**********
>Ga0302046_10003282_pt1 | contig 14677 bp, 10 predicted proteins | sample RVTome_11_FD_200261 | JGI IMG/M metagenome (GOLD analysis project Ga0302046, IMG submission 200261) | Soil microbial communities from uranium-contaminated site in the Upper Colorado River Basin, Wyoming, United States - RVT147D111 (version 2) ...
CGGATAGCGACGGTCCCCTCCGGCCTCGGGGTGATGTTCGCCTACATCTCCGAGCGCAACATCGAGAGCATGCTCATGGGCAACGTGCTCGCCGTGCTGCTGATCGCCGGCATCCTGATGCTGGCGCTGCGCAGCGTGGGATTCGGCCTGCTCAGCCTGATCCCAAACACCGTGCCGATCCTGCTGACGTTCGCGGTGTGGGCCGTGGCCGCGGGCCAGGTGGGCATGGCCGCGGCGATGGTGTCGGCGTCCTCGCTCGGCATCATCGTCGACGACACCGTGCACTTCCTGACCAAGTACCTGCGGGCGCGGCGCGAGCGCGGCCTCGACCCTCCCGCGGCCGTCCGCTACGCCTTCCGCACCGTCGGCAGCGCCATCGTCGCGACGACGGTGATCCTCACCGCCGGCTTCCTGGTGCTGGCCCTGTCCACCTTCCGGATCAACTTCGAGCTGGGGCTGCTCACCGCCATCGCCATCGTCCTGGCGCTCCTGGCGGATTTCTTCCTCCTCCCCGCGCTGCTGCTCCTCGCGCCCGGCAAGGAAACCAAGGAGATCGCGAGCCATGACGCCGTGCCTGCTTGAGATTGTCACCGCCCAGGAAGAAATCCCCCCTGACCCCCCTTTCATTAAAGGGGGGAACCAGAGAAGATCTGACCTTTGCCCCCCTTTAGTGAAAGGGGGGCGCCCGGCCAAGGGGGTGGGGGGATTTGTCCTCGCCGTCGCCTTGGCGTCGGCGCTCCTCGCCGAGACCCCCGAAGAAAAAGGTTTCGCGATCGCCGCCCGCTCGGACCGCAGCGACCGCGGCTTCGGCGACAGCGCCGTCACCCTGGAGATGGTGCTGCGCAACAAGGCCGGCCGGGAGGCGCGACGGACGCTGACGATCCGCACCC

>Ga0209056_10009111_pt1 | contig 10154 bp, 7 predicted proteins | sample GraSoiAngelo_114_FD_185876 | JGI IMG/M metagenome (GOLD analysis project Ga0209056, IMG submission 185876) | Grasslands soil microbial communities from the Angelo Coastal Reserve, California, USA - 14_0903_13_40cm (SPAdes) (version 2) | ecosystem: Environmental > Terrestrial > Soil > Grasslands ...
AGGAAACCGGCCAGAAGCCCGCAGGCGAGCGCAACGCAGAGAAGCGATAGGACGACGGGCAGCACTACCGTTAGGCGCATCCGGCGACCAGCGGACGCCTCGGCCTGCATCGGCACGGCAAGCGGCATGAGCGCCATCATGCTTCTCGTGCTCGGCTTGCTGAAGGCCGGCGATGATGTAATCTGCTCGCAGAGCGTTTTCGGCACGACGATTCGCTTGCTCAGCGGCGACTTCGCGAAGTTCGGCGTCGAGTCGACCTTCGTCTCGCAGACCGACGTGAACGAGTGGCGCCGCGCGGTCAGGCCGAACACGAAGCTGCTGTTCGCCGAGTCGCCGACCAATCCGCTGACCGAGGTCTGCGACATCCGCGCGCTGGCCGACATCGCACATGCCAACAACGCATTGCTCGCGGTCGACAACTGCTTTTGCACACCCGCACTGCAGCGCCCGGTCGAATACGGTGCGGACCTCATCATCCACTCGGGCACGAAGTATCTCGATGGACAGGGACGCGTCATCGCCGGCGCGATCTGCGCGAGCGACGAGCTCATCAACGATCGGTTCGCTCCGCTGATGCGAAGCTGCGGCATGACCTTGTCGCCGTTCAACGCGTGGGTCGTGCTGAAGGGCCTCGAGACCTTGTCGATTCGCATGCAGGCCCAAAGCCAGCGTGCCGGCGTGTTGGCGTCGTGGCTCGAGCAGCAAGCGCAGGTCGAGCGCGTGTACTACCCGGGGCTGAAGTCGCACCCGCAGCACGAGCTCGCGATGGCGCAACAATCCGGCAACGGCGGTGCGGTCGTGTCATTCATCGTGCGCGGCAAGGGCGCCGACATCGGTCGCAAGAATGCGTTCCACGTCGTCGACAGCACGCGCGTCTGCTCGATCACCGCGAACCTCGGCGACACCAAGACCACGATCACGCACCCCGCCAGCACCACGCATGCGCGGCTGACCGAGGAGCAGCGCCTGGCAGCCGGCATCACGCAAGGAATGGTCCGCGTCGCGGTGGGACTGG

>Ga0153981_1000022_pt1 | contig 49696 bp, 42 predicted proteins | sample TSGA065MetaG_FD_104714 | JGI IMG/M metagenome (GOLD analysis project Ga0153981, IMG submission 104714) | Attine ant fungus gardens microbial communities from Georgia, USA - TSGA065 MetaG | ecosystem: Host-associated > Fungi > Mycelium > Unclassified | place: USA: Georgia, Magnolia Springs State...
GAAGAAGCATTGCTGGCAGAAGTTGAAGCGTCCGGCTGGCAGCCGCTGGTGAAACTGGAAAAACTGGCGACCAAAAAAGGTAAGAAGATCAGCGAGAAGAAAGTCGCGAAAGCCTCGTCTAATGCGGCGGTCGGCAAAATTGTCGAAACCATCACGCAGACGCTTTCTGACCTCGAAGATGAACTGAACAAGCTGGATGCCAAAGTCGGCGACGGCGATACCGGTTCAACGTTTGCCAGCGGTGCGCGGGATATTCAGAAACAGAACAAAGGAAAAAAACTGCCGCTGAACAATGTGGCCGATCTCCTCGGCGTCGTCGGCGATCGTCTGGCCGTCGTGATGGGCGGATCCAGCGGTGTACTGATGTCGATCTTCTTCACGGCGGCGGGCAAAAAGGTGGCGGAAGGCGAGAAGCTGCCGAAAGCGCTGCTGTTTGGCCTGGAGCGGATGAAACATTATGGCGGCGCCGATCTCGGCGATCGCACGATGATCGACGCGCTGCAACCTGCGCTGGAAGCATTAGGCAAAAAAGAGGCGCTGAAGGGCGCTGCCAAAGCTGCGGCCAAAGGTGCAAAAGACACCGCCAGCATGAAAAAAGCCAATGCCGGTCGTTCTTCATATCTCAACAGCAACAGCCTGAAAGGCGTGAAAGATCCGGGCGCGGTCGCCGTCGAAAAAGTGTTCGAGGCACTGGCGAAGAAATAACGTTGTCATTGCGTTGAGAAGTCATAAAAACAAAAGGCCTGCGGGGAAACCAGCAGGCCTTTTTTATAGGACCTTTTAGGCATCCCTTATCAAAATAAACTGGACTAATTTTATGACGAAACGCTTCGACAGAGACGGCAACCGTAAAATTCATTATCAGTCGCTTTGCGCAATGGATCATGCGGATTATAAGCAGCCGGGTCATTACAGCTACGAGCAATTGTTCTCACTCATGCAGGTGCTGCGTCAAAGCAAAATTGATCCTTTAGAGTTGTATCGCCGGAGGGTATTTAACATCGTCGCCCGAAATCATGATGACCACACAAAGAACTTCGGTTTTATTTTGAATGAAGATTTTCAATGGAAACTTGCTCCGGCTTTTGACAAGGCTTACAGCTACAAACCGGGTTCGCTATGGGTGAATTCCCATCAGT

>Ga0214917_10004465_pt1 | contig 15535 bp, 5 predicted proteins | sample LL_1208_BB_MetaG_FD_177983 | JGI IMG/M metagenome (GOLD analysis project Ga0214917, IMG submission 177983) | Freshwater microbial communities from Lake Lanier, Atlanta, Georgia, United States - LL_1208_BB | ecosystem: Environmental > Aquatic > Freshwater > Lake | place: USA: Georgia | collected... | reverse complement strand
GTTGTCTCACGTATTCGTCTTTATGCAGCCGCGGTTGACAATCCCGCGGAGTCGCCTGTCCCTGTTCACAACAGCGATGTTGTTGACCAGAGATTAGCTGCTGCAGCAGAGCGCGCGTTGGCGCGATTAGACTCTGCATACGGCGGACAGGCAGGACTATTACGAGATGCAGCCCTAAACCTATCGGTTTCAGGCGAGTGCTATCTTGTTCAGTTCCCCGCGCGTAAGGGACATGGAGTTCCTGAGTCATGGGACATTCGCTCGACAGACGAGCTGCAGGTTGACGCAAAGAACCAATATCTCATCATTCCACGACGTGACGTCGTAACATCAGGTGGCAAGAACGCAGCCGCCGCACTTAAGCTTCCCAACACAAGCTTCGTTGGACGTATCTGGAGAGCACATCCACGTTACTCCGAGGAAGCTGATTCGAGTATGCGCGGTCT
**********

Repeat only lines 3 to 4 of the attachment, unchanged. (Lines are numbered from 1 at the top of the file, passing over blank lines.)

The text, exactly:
>Ga0209056_10009111_pt1 | contig 10154 bp, 7 predicted proteins | sample GraSoiAngelo_114_FD_185876 | JGI IMG/M metagenome (GOLD analysis project Ga0209056, IMG submission 185876) | Grasslands soil microbial communities from the Angelo Coastal Reserve, California, USA - 14_0903_13_40cm (SPAdes) (version 2) | ecosystem: Environmental > Terrestrial > Soil > Grasslands ...
AGGAAACCGGCCAGAAGCCCGCAGGCGAGCGCAACGCAGAGAAGCGATAGGACGACGGGCAGCACTACCGTTAGGCGCATCCGGCGACCAGCGGACGCCTCGGCCTGCATCGGCACGGCAAGCGGCATGAGCGCCATCATGCTTCTCGTGCTCGGCTTGCTGAAGGCCGGCGATGATGTAATCTGCTCGCAGAGCGTTTTCGGCACGACGATTCGCTTGCTCAGCGGCGACTTCGCGAAGTTCGGCGTCGAGTCGACCTTCGTCTCGCAGACCGACGTGAACGAGTGGCGCCGCGCGGTCAGGCCGAACACGAAGCTGCTGTTCGCCGAGTCGCCGACCAATCCGCTGACCGAGGTCTGCGACATCCGCGCGCTGGCCGACATCGCACATGCCAACAACGCATTGCTCGCGGTCGACAACTGCTTTTGCACACCCGCACTGCAGCGCCCGGTCGAATACGGTGCGGACCTCATCATCCACTCGGGCACGAAGTATCTCGATGGACAGGGACGCGTCATCGCCGGCGCGATCTGCGCGAGCGACGAGCTCATCAACGATCGGTTCGCTCCGCTGATGCGAAGCTGCGGCATGACCTTGTCGCCGTTCAACGCGTGGGTCGTGCTGAAGGGCCTCGAGACCTTGTCGATTCGCATGCAGGCCCAAAGCCAGCGTGCCGGCGTGTTGGCGTCGTGGCTCGAGCAGCAAGCGCAGGTCGAGCGCGTGTACTACCCGGGGCTGAAGTCGCACCCGCAGCACGAGCTCGCGATGGCGCAACAATCCGGCAACGGCGGTGCGGTCGTGTCATTCATCGTGCGCGGCAAGGGCGCCGACATCGGTCGCAAGAATGCGTTCCACGTCGTCGACAGCACGCGCGTCTGCTCGATCACCGCGAACCTCGGCGACACCAAGACCACGATCACGCACCCCGCCAGCACCACGCATGCGCGGCTGACCGAGGAGCAGCGCCTGGCAGCCGGCATCACGCAAGGAATGGTCCGCGTCGCGGTGGGACTGG